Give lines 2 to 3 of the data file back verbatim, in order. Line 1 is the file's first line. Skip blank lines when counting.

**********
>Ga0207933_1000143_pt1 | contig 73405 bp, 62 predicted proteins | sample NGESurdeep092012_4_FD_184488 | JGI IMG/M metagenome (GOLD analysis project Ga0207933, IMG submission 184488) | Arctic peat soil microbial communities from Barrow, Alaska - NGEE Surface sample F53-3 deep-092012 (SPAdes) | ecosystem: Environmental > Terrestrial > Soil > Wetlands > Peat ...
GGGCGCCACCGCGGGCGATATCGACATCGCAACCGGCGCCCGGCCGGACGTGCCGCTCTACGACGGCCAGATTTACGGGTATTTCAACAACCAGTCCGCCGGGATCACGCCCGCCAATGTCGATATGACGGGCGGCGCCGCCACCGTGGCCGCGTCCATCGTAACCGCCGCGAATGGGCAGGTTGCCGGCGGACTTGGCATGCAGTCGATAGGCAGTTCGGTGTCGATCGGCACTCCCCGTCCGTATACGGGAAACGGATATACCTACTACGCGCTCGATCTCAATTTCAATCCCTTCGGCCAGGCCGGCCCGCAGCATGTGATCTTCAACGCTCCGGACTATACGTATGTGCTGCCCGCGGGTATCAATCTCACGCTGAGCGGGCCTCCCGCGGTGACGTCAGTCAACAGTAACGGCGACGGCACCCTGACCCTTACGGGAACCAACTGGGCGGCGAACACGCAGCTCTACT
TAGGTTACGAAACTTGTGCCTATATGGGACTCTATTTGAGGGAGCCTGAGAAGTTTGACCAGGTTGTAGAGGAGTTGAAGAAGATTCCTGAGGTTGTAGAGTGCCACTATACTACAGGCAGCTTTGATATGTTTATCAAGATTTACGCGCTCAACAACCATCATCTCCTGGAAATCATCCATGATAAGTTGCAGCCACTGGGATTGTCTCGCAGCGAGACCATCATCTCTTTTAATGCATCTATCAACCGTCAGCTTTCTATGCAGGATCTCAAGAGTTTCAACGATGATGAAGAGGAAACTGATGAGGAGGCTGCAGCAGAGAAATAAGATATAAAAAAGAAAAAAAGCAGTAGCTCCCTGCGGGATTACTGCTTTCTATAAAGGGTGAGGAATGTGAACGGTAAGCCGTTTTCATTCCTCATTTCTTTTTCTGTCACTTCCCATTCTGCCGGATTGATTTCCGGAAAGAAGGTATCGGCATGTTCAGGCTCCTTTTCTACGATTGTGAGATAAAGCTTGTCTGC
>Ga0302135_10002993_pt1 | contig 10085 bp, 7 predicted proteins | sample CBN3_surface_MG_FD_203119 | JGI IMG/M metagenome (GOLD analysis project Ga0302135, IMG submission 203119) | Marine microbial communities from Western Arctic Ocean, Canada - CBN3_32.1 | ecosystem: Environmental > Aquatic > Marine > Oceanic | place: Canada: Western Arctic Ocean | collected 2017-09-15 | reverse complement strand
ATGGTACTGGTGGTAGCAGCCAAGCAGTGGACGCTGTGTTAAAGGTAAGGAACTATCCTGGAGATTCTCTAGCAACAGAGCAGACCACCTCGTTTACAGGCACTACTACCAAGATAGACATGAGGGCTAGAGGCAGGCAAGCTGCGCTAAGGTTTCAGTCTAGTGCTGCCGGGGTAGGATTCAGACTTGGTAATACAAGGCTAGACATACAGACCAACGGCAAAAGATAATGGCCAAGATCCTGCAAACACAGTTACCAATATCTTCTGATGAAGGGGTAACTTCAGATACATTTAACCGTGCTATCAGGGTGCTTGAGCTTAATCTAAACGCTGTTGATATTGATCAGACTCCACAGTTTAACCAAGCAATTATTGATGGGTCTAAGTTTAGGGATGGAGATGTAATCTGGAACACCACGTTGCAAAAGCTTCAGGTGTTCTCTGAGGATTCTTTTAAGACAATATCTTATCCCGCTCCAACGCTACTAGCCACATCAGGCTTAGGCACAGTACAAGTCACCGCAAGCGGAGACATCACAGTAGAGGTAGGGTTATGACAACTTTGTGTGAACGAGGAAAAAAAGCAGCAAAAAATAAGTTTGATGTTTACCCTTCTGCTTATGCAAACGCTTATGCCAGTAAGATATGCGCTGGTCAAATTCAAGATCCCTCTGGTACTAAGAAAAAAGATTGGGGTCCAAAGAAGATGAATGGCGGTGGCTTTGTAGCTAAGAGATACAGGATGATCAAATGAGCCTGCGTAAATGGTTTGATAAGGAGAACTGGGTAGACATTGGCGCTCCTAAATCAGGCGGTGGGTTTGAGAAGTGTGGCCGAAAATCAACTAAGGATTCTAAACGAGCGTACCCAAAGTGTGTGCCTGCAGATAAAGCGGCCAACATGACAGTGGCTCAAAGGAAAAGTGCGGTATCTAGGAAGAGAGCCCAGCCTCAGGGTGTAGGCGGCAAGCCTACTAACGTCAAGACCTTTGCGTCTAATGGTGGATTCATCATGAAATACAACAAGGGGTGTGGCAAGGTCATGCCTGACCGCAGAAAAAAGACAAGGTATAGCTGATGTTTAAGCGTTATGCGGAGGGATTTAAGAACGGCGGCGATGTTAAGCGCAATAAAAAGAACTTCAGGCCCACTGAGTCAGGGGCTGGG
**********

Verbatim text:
GGGCGCCACCGCGGGCGATATCGACATCGCAACCGGCGCCCGGCCGGACGTGCCGCTCTACGACGGCCAGATTTACGGGTATTTCAACAACCAGTCCGCCGGGATCACGCCCGCCAATGTCGATATGACGGGCGGCGCCGCCACCGTGGCCGCGTCCATCGTAACCGCCGCGAATGGGCAGGTTGCCGGCGGACTTGGCATGCAGTCGATAGGCAGTTCGGTGTCGATCGGCACTCCCCGTCCGTATACGGGAAACGGATATACCTACTACGCGCTCGATCTCAATTTCAATCCCTTCGGCCAGGCCGGCCCGCAGCATGTGATCTTCAACGCTCCGGACTATACGTATGTGCTGCCCGCGGGTATCAATCTCACGCTGAGCGGGCCTCCCGCGGTGACGTCAGTCAACAGTAACGGCGACGGCACCCTGACCCTTACGGGAACCAACTGGGCGGCGAACACGCAGCTCTACT
TAGGTTACGAAACTTGTGCCTATATGGGACTCTATTTGAGGGAGCCTGAGAAGTTTGACCAGGTTGTAGAGGAGTTGAAGAAGATTCCTGAGGTTGTAGAGTGCCACTATACTACAGGCAGCTTTGATATGTTTATCAAGATTTACGCGCTCAACAACCATCATCTCCTGGAAATCATCCATGATAAGTTGCAGCCACTGGGATTGTCTCGCAGCGAGACCATCATCTCTTTTAATGCATCTATCAACCGTCAGCTTTCTATGCAGGATCTCAAGAGTTTCAACGATGATGAAGAGGAAACTGATGAGGAGGCTGCAGCAGAGAAATAAGATATAAAAAAGAAAAAAAGCAGTAGCTCCCTGCGGGATTACTGCTTTCTATAAAGGGTGAGGAATGTGAACGGTAAGCCGTTTTCATTCCTCATTTCTTTTTCTGTCACTTCCCATTCTGCCGGATTGATTTCCGGAAAGAAGGTATCGGCATGTTCAGGCTCCTTTTCTACGATTGTGAGATAAAGCTTGTCTGC